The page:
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Dominique Strauss-Kahn Accuser Goes Public As Her Lies Are Exposed

Friday, 29 July 2011
     

The hotel maid who made allegations of attempted rape against former IMF chief Dominique Strauss-Kahn has gone public to restate her claims, after it emerges that she lied in her allegations.

Nafissatou Diallo who has claimed Dominique Strauss-Kahn raped her, has waived her anonymity, in order to make many appearances in the media and restate her allegations.

Dominique Strauss-Kahn, 62, who was head of the International Monetary Fund was famously arrested on a plane about to take of for a scheduled flight to France. He was required to post $1m bail, electronically tagged, and held under house arrest with an armed guard. No evidence was offered to support the allegations.

At the time, Dominique Strauss-Kahn was expected to stand for election in the forthcoming French presidential elections and was favourite to unseat incumbent Nicolas Sarkozy. Following his arrest he had to step down as head of the IMF and abandon his run for the presidency. The allegation clearly benefited Nicolas Sarkozy and there was speculation that the claim was possibly politically motivated.

There is no evidence either to support the claim made by the maid or the counter claim that Nicolas Sarkozy's supporters arranged the allegation, but it quickly emerged that the maid (who earns minimum wage) had received £62,000 of unexplained payments into her bank account at the time of the allegation. She has also made false allegations of rape before, and lied to obtain entry into the US.

She was also recorded discussing the financial benefits of making such an allegation, the day before she did, with a man who was incarcerated for suspected drug dealing at the time. During this call it was clear she knew he was a wealthy VIP, although she claimed she did not know this when she made the allegation, the following day. She has already received thousands of dollars of luxury hotel accommodation, during which time, it is alleged she has had many paying gentleman callers.

It has become apparent that the DA suspect she has worked as a prostitute before and since the allegations, and that accounts for much of the £62,000 of unexplained deposits found in her bank account.

Dominique Strauss-Kahn admits having sex with her, but claims it was consensual. The maid has admitted that there was no force, but claims she felt coerced, and feared he would have her fired if she refused, although she denies knowing that he was a VIP at the time. It has been suggested that the maid voluntarily had consensual sex with him, with an expectation of payment, but when he later refused to pay her any money, she decided to make the allegation of rape.

Since Dominique Strauss-Kahn's dramatic and high profile arrest, the alleged victim has changed her account a number of times, originally claiming to have fled the hotel room and hidden before seeing him leave his room and enter the lift before running to her supervisor to report the incident. She has since admitted that she cleaned two rooms in the hotel, including the 'crime scene', before deciding to make the claim to her supervisor. She has since claimed that both herself and her daughter have been traumatised by the experience.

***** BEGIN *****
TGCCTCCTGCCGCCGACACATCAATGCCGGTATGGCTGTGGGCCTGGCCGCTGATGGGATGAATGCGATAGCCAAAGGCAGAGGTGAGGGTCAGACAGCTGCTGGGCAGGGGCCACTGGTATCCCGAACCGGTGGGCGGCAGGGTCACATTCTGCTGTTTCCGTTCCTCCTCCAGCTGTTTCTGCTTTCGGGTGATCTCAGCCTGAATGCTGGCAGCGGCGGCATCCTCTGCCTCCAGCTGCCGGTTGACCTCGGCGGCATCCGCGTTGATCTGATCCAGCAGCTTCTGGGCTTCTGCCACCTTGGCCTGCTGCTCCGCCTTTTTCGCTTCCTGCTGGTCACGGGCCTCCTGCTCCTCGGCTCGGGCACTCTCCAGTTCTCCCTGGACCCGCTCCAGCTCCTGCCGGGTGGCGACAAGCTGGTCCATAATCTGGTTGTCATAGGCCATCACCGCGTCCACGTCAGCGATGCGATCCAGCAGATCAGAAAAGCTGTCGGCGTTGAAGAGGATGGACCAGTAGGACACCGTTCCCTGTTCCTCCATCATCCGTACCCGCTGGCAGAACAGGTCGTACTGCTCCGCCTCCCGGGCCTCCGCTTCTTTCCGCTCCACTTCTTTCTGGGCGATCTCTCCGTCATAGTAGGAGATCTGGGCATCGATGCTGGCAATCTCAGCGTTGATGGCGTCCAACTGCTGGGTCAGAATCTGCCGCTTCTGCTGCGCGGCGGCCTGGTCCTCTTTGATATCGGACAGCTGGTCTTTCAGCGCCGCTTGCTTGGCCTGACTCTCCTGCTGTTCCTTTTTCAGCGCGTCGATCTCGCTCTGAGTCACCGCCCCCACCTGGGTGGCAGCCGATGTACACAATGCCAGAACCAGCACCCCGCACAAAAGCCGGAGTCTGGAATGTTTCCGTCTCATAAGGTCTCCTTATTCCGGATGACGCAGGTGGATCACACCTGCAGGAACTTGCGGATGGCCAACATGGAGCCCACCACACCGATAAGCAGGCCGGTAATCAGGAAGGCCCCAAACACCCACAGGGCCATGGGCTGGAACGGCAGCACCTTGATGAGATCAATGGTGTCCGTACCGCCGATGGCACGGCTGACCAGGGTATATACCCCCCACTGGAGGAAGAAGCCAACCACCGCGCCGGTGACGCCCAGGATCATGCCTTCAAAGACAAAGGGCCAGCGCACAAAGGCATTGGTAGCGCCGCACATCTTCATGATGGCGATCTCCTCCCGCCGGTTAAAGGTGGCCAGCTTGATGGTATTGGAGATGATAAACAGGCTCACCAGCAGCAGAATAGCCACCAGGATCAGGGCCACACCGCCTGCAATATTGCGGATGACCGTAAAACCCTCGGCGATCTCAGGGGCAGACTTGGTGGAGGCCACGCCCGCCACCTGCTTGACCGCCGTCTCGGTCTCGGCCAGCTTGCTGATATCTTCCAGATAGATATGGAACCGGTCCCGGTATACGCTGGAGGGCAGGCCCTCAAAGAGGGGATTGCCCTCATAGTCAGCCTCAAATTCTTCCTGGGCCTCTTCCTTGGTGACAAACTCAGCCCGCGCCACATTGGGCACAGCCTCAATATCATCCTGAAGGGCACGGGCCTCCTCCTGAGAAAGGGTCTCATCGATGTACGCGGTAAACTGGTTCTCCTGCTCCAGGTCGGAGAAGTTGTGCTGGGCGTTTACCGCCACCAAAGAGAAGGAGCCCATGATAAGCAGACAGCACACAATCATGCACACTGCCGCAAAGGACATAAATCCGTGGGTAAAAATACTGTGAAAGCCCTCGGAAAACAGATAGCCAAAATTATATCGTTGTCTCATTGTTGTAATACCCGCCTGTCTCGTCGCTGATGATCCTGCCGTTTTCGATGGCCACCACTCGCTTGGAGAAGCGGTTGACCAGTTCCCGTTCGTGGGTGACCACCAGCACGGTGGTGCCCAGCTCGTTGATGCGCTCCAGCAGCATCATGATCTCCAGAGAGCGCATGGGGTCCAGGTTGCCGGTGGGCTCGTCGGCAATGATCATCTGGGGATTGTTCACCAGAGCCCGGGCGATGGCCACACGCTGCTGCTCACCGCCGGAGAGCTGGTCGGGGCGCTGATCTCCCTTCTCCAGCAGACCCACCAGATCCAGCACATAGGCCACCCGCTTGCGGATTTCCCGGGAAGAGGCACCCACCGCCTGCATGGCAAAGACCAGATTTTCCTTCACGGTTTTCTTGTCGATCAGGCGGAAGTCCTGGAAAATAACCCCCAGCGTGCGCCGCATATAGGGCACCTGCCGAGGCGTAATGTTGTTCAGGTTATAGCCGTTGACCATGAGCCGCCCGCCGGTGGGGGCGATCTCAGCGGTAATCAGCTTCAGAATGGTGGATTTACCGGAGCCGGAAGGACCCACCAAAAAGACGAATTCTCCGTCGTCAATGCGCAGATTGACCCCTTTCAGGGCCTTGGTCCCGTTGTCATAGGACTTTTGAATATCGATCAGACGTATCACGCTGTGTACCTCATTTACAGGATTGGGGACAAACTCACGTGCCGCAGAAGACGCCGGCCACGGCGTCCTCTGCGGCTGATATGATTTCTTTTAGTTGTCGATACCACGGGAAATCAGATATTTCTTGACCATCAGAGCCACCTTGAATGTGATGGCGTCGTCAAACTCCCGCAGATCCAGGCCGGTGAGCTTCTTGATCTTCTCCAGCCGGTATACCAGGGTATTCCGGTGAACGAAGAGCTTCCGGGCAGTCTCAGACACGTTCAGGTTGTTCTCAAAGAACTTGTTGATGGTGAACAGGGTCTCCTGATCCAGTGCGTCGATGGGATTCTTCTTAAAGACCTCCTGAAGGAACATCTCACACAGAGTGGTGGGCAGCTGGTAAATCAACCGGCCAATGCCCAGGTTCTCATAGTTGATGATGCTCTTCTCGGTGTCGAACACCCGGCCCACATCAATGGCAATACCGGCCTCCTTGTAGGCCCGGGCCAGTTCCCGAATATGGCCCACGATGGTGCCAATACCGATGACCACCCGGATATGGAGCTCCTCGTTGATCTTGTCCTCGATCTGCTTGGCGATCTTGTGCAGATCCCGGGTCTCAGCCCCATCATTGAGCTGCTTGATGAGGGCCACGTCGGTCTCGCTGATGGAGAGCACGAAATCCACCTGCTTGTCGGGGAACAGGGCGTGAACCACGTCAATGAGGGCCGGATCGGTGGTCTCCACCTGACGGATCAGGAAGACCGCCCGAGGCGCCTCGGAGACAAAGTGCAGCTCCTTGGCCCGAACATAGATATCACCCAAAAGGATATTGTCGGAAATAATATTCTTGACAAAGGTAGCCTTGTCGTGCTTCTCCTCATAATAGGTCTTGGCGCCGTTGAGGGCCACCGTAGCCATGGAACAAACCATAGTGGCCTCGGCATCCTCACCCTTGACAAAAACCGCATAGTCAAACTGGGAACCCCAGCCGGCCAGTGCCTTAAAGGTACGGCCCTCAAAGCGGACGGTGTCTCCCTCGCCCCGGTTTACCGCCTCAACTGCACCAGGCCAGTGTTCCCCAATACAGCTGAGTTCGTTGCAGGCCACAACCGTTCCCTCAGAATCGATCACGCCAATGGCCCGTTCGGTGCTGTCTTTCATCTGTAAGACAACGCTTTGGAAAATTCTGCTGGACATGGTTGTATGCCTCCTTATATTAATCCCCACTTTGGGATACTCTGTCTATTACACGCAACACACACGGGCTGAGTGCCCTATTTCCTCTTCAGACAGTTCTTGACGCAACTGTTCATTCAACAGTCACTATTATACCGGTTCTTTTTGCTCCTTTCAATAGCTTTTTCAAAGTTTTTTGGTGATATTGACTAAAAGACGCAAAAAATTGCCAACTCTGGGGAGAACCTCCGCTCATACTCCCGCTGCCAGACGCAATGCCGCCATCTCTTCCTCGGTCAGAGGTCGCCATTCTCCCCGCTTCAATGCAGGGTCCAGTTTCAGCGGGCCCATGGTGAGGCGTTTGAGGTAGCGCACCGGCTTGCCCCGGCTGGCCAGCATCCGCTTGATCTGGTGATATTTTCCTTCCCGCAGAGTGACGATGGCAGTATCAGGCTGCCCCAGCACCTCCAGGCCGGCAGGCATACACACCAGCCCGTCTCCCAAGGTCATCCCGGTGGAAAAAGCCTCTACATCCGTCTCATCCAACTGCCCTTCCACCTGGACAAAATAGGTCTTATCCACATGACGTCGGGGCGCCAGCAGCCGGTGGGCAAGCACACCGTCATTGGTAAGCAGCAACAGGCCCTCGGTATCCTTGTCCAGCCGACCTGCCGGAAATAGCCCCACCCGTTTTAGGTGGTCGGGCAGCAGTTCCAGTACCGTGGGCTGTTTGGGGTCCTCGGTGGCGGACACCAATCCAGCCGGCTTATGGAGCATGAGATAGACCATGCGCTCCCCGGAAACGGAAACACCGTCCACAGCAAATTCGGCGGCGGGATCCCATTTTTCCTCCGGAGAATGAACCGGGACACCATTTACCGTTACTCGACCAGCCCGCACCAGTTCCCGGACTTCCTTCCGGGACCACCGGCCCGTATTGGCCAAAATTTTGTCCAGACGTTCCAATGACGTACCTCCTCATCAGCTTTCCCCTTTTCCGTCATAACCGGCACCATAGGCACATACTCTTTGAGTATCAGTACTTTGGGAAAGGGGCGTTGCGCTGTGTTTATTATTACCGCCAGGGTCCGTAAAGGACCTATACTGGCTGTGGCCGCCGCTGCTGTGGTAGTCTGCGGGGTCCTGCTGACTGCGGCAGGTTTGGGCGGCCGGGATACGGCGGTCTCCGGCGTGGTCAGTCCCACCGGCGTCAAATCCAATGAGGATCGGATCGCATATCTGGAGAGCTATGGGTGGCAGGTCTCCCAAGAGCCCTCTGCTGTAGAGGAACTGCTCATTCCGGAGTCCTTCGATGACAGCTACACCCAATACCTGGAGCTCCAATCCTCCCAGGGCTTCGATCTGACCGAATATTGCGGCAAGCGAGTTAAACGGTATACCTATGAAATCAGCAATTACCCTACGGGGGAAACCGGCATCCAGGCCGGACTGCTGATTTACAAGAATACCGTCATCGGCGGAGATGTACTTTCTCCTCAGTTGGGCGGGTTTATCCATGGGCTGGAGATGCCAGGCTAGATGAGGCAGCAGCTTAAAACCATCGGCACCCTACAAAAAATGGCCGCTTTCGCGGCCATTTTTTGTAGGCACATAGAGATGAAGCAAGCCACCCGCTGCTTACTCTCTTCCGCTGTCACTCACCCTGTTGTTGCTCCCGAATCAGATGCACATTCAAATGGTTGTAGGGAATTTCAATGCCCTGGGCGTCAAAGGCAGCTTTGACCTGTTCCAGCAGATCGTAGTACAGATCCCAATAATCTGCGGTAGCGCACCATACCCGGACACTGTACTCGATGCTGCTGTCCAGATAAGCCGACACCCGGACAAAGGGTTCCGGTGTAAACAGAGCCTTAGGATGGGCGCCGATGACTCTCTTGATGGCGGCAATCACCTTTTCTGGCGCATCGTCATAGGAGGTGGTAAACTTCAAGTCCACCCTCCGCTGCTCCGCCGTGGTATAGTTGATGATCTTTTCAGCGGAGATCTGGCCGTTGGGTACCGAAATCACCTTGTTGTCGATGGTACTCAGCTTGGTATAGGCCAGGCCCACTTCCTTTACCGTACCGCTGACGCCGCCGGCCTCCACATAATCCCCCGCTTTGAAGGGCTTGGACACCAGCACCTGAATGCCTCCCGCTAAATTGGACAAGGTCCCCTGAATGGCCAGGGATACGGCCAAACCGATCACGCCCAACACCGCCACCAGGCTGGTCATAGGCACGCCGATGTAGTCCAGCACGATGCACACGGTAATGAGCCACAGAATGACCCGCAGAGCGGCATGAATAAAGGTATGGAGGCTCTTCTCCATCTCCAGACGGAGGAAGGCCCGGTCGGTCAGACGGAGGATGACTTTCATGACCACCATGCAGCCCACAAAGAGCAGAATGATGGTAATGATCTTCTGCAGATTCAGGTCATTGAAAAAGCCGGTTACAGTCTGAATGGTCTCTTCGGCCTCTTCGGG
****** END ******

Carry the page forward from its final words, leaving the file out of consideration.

Rape is a very serious crime, and a very serious allegation. Sadly, where no physical force has been used it is often unsupported by evidence, and rarely occurs in front of witnesses. It is a difficult area for policing and prosecution, but where one party is as discredited and unreliable as Nafissatou Diallo, and the other is the head of the IMF with so much to lose, it seems incredible that such claims could be considered plausible.

Dominique Strauss-Kahn has been released from bail, and the case against him is widely expected to be dropped entirely in the absence of any evidence against him, and the evidence that Nafissatou Diallo made up the allegations for financial gain, probably after he refused to pay her for sex.

Of course that does not change the fact that Dominique Strauss-Kahn has admitted cheating on his wife, and he does not emerge unscathed. He may not be facing jail but his reputation has been damaged, and his presidential bid destroyed. He has not commented on the case, other than to deny the allegations and state his belief that Nafissatou Diallo is financially motivated.

Now that it seems that a criminal conviction is not possible, Nafissatou Diallo is intending to make a civil claim against him, where it is possible to win if the court thinks it is more likely than not that she is telling the truth, even if it can't be proved beyond reasonable doubt. It seems unlikely that she could win, given the credibility gap.

This case does highlight the damage that false allegations have against innocent people accused of crime, and question whether the system should be changed to offer anonymity to the accused as well as the accuser, as in a the case of a false allegation, the accused is the victim, and the accuser is the criminal. By the time the duplicity is revealed, the damage is already done.

 

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